Jamee Cornelia raps the line "Heard they won't give it, so we gonna take it" on "Back Pay" off their new-ish YOU SHOULD SMILE MORE demos EP. The lyric encapsulates this young MC's self-starting approach.
"Sometimes if you hire a bunch of people, they give you what they see of you instead of who you are to yourself," says Cornelia, who uses they/them pronouns. "If I get caught up in what everyone else has to do, then I'm too busy measuring myself and that can stoke your insecurities."
The 27-year-old, who grew up in North Carolina before eventually relocating to both Phoenix and Atlanta, has been making music since day one.
"My family owned a church, so I was in the church choir when I was little," they say. "I learned how to play piano and played in the marching band. I joined my first punk rock band in high school."
In fact, it was that first experience with a proper band that would launch Cornelia on the path as a mostly self-driven creator.
"I actually got kicked out of that band because a new singer wanted to be in a band more than I did," they say. "So I wanted to keep going, and I learned how to make beats and just make music by myself. I was always thinking about pricing and how much I'd have to pay everyone. I thought I'd save money if I learned to edit [videos] and spend time learning things."
On the one hand, working solo has allowed Cornelia to "create [my] own definitive aesthetic and branding." But it's also afforded them the space to operate without pesky deadlines.
"I'm fortunate enough to not really have any other hobbies," they say. "Since I do everything myself, I can finish half a beat and then if I have an idea for a cover, come back to that later."
Still, it hasn't always provided a chance for introspection, and to truly understand the scope of Cornelia's songs. But part of that has to do with a distinct aversion to genre, likely another side effect of growing up influenced as much by rap as punk, Britney Spears, Outkast, and neo-soul.
"It's the artist's job to create, and then it's up to the marketer or the label or the person buying it to decide genre," they say. "Some people receive music so simply and they just need something else to compare them to so that they can understand it. I don't got into the studio and say, 'I'm going to make a conscious rap song.'"
But as Cornelia explains, they see only commonality between different musical styles.
"Punk bands are like, the first one to really accept hip-hop early on," they say. "And I've been skateboarding since I was maybe 10 years old, and hip-hop and punk are always intertwined in skate culture. When I was a senior, that's when Odd Future was getting real big and everybody had a band."
When further pressed, they'd often tell people, "I'm like Missy Elliott in a punk band."
There's no denying that Cornelia's approach has proven effective creatively, especially now with the rise of similar genre-bending artists like Rico Nasty and Kid Cudi. No matter the sounds Cornelia references, the music hums with equal parts heart and intensity, marrying the political and the personal with massive results.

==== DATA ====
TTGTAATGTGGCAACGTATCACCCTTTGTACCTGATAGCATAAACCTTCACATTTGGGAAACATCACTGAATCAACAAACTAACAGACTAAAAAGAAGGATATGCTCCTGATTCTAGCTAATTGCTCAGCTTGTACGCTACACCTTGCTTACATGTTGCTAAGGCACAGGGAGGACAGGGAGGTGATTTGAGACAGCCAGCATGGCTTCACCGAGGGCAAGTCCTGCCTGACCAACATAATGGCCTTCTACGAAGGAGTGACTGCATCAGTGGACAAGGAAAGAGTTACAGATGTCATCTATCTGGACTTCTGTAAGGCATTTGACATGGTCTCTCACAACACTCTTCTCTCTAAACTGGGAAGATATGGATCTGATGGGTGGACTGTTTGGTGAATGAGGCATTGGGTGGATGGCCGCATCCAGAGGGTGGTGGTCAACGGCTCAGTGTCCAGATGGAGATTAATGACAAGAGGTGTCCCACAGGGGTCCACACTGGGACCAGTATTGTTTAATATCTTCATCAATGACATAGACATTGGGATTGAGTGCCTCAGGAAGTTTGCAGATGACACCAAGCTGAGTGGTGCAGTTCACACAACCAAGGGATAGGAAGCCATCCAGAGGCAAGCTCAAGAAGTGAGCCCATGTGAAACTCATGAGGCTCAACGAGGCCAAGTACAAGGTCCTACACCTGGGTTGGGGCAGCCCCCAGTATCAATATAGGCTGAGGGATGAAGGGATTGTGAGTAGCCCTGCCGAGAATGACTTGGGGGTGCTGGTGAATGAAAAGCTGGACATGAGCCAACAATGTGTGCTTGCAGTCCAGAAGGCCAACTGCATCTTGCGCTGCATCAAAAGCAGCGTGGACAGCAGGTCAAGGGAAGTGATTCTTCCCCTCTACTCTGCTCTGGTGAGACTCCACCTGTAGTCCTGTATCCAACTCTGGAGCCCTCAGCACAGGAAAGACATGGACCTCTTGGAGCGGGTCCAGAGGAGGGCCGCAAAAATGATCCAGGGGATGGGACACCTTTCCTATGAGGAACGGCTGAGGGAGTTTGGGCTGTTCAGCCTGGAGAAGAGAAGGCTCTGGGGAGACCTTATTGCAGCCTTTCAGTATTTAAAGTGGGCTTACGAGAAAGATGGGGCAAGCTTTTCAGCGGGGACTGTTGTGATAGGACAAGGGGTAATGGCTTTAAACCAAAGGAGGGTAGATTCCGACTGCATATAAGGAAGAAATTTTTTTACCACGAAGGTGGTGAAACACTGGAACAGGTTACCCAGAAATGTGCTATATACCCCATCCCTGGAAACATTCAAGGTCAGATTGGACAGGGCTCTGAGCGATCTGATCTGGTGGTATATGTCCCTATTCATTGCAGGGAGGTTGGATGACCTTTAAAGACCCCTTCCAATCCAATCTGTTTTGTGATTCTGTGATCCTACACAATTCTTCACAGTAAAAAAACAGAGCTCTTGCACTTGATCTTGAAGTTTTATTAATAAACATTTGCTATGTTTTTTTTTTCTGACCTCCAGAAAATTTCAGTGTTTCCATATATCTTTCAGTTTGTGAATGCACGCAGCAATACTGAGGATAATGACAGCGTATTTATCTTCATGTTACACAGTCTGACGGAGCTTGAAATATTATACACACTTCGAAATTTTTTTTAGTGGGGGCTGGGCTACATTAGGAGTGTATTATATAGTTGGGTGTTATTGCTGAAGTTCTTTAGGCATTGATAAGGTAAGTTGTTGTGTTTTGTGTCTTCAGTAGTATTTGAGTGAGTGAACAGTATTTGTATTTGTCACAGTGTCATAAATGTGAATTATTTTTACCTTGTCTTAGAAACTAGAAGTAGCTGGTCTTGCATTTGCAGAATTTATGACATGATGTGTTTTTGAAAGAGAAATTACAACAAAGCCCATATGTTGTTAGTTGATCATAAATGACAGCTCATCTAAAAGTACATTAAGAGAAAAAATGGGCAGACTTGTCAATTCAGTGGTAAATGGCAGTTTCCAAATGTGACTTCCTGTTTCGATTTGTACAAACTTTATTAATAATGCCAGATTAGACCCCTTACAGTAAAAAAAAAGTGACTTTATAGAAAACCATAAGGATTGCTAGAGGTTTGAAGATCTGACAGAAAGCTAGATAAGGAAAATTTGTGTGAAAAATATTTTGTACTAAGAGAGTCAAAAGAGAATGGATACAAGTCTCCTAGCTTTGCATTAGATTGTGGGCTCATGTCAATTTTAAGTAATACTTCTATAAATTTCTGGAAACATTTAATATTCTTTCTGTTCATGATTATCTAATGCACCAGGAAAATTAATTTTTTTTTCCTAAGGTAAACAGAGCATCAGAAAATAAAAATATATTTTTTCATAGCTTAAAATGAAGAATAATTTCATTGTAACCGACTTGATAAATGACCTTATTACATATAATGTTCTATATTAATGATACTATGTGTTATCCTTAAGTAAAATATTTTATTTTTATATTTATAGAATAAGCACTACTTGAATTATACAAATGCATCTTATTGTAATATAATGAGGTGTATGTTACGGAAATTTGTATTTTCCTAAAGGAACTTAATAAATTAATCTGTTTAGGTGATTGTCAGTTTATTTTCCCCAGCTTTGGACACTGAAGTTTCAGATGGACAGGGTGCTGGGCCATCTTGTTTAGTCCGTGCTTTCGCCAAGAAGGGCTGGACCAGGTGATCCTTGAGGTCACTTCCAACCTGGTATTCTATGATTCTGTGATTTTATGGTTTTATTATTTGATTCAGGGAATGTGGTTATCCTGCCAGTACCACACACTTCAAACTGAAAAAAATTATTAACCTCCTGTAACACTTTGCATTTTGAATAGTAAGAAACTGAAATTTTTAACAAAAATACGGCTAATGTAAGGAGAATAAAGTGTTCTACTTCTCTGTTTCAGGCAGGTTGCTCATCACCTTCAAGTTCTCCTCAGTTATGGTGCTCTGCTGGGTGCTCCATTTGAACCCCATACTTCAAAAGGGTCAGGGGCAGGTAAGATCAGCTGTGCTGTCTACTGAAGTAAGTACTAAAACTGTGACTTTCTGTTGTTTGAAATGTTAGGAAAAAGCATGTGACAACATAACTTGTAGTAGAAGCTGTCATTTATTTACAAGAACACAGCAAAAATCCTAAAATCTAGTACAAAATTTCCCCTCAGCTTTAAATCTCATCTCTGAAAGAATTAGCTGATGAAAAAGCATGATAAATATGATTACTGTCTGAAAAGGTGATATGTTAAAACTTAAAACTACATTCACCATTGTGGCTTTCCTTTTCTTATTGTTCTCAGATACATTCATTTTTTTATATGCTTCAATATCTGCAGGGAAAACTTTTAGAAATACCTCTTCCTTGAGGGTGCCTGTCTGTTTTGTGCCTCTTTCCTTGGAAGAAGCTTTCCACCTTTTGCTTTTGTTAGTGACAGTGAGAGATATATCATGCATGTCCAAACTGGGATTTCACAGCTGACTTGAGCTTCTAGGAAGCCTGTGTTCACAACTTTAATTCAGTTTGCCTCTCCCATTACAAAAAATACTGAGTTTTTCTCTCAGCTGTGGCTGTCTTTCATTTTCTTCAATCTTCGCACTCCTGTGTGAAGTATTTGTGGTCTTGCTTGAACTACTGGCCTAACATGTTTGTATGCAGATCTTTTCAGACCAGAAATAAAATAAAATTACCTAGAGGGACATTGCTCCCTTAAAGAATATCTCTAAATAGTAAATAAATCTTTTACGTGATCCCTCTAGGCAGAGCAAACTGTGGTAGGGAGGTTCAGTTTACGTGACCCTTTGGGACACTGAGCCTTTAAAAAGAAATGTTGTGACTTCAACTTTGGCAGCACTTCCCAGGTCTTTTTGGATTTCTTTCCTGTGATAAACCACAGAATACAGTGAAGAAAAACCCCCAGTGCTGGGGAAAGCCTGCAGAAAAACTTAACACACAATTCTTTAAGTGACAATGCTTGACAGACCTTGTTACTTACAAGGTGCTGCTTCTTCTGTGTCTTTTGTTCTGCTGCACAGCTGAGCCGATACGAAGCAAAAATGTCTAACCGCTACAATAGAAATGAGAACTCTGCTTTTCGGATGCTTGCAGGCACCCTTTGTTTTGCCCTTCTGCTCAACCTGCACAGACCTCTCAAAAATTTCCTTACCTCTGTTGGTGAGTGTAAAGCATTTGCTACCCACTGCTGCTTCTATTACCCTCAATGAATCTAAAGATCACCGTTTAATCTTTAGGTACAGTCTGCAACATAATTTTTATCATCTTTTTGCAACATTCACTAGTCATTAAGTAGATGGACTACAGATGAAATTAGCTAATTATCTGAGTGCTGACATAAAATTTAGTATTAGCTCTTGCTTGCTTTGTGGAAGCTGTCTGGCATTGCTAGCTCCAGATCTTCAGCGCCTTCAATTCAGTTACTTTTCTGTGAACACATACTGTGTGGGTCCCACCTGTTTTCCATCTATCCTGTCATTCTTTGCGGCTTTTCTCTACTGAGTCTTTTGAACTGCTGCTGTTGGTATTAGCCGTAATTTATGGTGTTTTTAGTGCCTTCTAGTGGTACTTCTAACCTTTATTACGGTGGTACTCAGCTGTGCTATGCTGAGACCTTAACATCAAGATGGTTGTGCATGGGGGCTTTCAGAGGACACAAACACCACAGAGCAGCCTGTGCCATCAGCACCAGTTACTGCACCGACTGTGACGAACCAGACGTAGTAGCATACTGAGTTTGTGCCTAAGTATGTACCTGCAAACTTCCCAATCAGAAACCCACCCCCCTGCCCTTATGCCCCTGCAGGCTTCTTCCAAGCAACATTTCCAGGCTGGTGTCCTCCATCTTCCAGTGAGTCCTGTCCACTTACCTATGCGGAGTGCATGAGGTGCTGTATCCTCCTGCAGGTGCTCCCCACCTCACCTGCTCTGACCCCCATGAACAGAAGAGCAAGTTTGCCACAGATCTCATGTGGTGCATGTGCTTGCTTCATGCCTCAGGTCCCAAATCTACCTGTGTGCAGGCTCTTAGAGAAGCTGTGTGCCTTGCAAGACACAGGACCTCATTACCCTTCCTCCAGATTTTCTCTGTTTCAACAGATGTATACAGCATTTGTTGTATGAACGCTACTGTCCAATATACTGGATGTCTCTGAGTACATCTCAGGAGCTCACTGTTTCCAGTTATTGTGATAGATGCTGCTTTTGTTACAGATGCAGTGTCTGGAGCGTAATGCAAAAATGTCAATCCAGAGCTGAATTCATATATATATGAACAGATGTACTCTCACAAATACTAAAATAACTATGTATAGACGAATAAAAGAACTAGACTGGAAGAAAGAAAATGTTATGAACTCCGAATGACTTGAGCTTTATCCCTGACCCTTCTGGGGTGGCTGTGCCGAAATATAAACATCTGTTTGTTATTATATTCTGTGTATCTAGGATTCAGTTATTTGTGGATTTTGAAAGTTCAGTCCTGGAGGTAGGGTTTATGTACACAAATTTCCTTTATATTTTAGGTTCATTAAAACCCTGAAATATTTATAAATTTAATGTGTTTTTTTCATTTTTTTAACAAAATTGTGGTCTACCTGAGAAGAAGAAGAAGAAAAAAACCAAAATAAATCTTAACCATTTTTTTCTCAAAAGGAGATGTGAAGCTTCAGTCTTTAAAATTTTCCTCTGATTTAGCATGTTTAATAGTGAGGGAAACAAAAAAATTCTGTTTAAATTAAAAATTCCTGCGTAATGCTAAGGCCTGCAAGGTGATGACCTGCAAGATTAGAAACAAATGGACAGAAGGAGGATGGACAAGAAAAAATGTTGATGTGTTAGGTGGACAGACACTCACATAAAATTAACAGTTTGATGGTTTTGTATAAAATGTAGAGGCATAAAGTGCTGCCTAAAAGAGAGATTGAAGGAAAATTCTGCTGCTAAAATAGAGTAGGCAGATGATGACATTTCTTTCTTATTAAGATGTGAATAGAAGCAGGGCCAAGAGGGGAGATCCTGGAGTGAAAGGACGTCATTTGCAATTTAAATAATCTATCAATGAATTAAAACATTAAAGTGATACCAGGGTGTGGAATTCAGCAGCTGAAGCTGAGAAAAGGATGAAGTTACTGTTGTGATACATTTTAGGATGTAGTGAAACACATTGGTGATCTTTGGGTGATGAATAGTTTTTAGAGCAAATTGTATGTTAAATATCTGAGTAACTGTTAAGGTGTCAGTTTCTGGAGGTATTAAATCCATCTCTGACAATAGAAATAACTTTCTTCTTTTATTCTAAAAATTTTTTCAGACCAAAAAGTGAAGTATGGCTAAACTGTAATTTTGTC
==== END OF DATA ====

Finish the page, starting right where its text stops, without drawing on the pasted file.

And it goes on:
"It's easier for me to state it in a song," Cornelia adds. "My mom's a civil rights case investigator, so I've always been pretty wordy and eloquent because I've had to state my case my entire life."
That approach has influenced not only how Cornelia makes music, but the topics worthy of discussion. There are very few things deemed taboo, and Cornelia touches on Black Lives Matter and LGBTQ rights with honesty and integrity.
"I don't think I have a topic that's off limits, but I do have a presentation that's off limits," Cornelia says. "I think trauma porn or saying overly triggering things doesn't help as much as people think. I don't really make things that are overly sensational because it can bring someone into a spiral."
Yet there still are limits to just how political or even "controversial" Cornelia's music might lean. While they're happy that hip-hop is returning to its politically savvy roots, true balance is much more important.
"We need as much fun as we need, and we need as much rebellion as we need," they say. "Honestly, it's more radical now to try and have fun. As much as I want to see people stand up for their rights, I want people to find their joy."
Seeking joy (and the creative fulfillment that often accompanies) is exactly what brought Cornelia to Phoenix. Prior to COVID-19, Cornelia and some collaborators planned to use Phoenix as a kind of hub, another clear reflection of her own efforts as a genuine self-starter.
"We planned on driving to California more 'cause Atlanta to California is so expensive," Cornelia says. "So we can live in California and drive to Phoenix because it's affordable. Artists have a real pride about being from Atlanta, and in specific, what side of Atlanta you're from. But my goal has always been to find like-minded people rather than putting this city on."
Chalk that up as a leftover from "[growing] up behind the computer," Cornelia says. This whole multicity campaign depends so much on a proper web presence, and between Twitter, Facebook, and Instagram, Cornelia is a child of multiple territories.
"Because if you get into a situation, like we're in now, and you only rely on shows, what do you do? You may not always be able to perform," they say. "How most people become a fan of my music is on stage. But how people connect with my personality is online."
Even if the pandemic delayed any long-term plans, Cornelia is always looking at the bright side. Because if you can't find the silver lining, who will?
"I had just got a cool job as a sushi chef," Cornelia says. "But I've always maneuvered around misfortune 'cause you can find something good out of everything that happens. So I almost appreciate everything that's been happening. It's a chance to reintroduce myself to myself."
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